Famous sci-fi writer Arthur C. Clarke once wrote, "Any sufficiently advanced technology is indistinguishable from magic." We would also argue that anyone with sufficiently advanced knowledge of physics is indistinguishable from a magician.
Whether it's seemingly forming a tornado out of thin air, making a ball levitate, or peeling fruit in a split second, the laws of physics can make for a great show. Here are some of the best examples we could find.
1. The Magnus Effect
This individual used the Magnus effect with such precision that it looks like he sent a homing missile towards a basketball hoop rather than a backspinning basketball.
As can be seen in the video below, a basketball, any ball or cylindrical object for that matter, can have a surprising trajectory when dropped with a certain amount of spin. This is the Magnus effect.
The Magnus effect is caused by the difference in pressure on either side of the ball caused by spinning as it falls through the air. The phenomenon was named after Heinrich Gustav Magnus, the German physicist responsible for investigating the effect.
2. The quickest way to peel an orange
Peeling oranges and tangerines takes precious seconds out of our daily routines. Ok, so this is a lazy lifehack if ever there was one. It does, however, show the effects that compressed air can have inside a small space.
While this method isn't likely to work on every attempt, Youtuber William Osman 2 put it to the test, and showed that it is, in fact, a fairly airtight way, ahem, to peel your fruit.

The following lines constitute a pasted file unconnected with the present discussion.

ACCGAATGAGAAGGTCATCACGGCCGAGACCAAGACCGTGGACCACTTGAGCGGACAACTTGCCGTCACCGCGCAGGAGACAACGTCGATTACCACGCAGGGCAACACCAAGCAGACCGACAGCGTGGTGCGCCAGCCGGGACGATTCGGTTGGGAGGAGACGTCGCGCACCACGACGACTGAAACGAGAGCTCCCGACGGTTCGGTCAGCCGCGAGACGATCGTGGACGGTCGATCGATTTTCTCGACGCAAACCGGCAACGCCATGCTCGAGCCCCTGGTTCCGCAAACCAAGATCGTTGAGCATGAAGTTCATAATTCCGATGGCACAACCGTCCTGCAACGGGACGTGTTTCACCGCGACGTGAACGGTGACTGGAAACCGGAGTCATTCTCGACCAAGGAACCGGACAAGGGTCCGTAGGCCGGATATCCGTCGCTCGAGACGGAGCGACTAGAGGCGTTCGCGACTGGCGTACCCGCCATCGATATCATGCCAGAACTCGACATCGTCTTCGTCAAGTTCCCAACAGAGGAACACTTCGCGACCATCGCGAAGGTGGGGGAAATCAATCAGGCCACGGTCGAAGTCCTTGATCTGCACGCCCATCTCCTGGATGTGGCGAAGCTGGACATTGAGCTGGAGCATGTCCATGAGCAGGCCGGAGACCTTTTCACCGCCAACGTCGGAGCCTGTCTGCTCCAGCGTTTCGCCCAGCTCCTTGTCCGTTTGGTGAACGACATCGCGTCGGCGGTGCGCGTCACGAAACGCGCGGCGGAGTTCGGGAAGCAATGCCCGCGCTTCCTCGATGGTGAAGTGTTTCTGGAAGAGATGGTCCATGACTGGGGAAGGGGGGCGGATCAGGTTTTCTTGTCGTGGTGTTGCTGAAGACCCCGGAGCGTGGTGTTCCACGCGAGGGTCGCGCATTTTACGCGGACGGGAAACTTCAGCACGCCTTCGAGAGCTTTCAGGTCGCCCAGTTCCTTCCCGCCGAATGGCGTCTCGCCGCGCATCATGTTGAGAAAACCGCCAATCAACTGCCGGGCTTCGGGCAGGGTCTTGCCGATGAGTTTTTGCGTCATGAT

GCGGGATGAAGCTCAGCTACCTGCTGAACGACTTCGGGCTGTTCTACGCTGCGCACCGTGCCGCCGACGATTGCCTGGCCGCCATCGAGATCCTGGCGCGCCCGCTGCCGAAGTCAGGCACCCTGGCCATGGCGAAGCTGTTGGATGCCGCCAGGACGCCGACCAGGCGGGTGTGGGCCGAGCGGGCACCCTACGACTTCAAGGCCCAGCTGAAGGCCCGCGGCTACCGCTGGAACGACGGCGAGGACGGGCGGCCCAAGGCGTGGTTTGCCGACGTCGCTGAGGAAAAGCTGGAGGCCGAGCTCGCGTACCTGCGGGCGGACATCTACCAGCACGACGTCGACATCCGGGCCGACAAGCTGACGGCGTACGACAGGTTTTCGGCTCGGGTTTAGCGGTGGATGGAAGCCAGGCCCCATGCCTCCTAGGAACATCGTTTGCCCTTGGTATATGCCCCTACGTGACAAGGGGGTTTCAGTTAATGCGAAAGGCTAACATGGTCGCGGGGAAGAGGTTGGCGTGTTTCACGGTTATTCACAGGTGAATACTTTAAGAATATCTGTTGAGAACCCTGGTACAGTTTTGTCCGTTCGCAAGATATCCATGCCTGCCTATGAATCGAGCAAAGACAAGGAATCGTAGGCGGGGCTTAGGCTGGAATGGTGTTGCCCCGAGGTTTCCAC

3. A Coca-Cola rocketship
We've all seen those Mentos and Coca-Cola experiments before, but have you ever seen the effects of adding butane gas into a Coca-Cola bottle? The effects are explosive to say the least.
Butane is a nonpolar liquid at low temperatures, but it boils at about zero degrees celsius. When it is mixed with relatively warm Coca-Cola butane gas is created, leading to the rocket-like reaction seen in the video above.
4. Electrical patterns
Lichtenberg burning, as Woodturner.org describes, sees people apply an electrically conductive solution onto a piece of wood and then run high voltage electricity through it using a transformer and two probes.
The patterns created on the wood, known as Lichtenberg or fractal burns, are often created for their aesthetic appeal. It is important to note, however, that this experiment involves potentially lethal high voltage electricity and should not be tried at home.
5. A levitation trick?
In the field of fluid dynamics, Bernoulli's principle — named after mathematician Daniel Bernoulli — states that an increase in the speed of a fluid occurs at the same time as a decrease in the fluid's potential energy.
It is an integral principle in aerodynamics, as it describes how an aircaft can achieve lift due to the shape of its wings.
It can also be used for a more simple levitation trick. The fast air moving around the cylindrical duct tape is at a lower pressure than the surrounding air. The surrounding higher pressure air makes the object seemingly float in mid-air.
6. Bernoulli's principle is at it again
We just had to add this one in here too. Bernoulli's principle is once again used here to impressive effect, thanks to a leaf blower, a basketball, and a hoop.